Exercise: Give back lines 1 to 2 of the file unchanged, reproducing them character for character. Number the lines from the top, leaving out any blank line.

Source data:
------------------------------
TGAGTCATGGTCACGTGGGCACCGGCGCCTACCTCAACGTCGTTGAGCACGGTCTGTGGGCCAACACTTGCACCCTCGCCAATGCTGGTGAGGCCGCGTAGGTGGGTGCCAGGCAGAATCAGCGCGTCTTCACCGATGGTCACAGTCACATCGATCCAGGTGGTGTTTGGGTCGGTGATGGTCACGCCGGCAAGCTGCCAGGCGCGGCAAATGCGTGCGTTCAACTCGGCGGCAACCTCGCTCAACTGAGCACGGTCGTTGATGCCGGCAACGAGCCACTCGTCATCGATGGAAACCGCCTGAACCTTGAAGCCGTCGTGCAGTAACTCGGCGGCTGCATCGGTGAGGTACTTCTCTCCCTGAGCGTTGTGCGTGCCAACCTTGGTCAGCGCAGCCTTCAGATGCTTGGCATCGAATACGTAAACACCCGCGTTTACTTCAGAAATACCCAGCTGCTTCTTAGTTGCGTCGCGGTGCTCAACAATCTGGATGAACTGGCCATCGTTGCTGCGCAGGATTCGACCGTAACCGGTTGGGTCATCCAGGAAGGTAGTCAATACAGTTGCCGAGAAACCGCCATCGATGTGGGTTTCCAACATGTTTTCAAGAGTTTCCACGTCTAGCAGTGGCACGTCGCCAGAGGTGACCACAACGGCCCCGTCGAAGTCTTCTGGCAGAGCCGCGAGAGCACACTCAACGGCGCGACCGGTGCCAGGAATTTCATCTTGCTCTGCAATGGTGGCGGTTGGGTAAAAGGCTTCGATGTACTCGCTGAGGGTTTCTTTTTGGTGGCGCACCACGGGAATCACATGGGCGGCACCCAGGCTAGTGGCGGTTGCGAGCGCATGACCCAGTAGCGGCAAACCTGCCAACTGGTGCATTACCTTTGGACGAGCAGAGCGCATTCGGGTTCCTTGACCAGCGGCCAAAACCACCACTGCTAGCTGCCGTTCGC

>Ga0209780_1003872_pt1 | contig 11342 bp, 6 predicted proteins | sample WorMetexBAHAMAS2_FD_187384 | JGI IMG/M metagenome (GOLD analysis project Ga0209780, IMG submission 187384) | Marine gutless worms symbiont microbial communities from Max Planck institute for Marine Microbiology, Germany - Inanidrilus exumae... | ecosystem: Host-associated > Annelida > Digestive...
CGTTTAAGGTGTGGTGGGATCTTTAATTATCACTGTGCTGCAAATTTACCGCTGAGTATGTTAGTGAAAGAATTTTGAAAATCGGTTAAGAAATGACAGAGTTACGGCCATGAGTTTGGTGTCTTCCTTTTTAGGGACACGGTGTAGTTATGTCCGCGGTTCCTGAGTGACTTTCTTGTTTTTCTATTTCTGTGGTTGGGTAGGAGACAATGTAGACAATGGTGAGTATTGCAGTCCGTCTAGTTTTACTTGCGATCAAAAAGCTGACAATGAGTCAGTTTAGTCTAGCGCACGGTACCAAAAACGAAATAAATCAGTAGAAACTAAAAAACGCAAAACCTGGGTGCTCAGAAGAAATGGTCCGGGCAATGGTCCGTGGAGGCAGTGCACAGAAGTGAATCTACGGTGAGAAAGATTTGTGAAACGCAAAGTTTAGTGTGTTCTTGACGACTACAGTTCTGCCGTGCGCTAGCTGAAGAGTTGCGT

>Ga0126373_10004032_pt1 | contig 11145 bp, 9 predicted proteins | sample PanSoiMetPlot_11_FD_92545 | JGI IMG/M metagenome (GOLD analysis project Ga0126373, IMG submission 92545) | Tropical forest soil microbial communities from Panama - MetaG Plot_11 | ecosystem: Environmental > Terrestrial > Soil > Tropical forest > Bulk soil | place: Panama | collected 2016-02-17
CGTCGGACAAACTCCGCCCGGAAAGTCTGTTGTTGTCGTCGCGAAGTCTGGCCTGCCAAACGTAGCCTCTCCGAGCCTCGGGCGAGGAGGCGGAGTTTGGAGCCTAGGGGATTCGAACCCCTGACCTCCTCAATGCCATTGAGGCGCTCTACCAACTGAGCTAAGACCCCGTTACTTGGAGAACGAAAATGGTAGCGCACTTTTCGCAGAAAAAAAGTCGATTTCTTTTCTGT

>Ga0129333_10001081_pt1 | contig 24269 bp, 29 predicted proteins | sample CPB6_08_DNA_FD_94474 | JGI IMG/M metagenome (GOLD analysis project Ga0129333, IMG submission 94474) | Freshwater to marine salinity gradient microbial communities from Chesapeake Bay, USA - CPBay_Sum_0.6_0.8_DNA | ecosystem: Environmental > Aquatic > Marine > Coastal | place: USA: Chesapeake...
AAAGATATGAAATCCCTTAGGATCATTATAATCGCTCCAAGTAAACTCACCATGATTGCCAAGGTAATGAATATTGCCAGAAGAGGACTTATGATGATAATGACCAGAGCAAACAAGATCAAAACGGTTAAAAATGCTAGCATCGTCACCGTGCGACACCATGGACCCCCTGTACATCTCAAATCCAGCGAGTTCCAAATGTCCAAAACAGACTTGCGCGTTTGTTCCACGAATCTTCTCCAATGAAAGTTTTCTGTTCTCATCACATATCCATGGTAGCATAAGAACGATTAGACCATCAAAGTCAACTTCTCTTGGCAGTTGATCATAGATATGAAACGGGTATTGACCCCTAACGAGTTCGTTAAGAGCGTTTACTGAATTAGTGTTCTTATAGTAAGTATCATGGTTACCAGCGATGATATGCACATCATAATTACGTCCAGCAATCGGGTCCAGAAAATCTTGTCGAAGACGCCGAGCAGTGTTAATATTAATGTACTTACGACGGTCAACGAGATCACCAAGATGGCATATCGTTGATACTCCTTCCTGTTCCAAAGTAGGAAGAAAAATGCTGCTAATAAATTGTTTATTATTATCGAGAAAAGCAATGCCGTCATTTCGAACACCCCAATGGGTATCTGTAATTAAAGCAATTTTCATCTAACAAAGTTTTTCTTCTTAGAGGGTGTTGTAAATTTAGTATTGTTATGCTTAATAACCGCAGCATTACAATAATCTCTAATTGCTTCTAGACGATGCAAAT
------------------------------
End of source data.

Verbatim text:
TGAGTCATGGTCACGTGGGCACCGGCGCCTACCTCAACGTCGTTGAGCACGGTCTGTGGGCCAACACTTGCACCCTCGCCAATGCTGGTGAGGCCGCGTAGGTGGGTGCCAGGCAGAATCAGCGCGTCTTCACCGATGGTCACAGTCACATCGATCCAGGTGGTGTTTGGGTCGGTGATGGTCACGCCGGCAAGCTGCCAGGCGCGGCAAATGCGTGCGTTCAACTCGGCGGCAACCTCGCTCAACTGAGCACGGTCGTTGATGCCGGCAACGAGCCACTCGTCATCGATGGAAACCGCCTGAACCTTGAAGCCGTCGTGCAGTAACTCGGCGGCTGCATCGGTGAGGTACTTCTCTCCCTGAGCGTTGTGCGTGCCAACCTTGGTCAGCGCAGCCTTCAGATGCTTGGCATCGAATACGTAAACACCCGCGTTTACTTCAGAAATACCCAGCTGCTTCTTAGTTGCGTCGCGGTGCTCAACAATCTGGATGAACTGGCCATCGTTGCTGCGCAGGATTCGACCGTAACCGGTTGGGTCATCCAGGAAGGTAGTCAATACAGTTGCCGAGAAACCGCCATCGATGTGGGTTTCCAACATGTTTTCAAGAGTTTCCACGTCTAGCAGTGGCACGTCGCCAGAGGTGACCACAACGGCCCCGTCGAAGTCTTCTGGCAGAGCCGCGAGAGCACACTCAACGGCGCGACCGGTGCCAGGAATTTCATCTTGCTCTGCAATGGTGGCGGTTGGGTAAAAGGCTTCGATGTACTCGCTGAGGGTTTCTTTTTGGTGGCGCACCACGGGAATCACATGGGCGGCACCCAGGCTAGTGGCGGTTGCGAGCGCATGACCCAGTAGCGGCAAACCTGCCAACTGGTGCATTACCTTTGGACGAGCAGAGCGCATTCGGGTTCCTTGACCAGCGGCCAAAACCACCACTGCTAGCTGCCGTTCGC

>Ga0209780_1003872_pt1 | contig 11342 bp, 6 predicted proteins | sample WorMetexBAHAMAS2_FD_187384 | JGI IMG/M metagenome (GOLD analysis project Ga0209780, IMG submission 187384) | Marine gutless worms symbiont microbial communities from Max Planck institute for Marine Microbiology, Germany - Inanidrilus exumae... | ecosystem: Host-associated > Annelida > Digestive...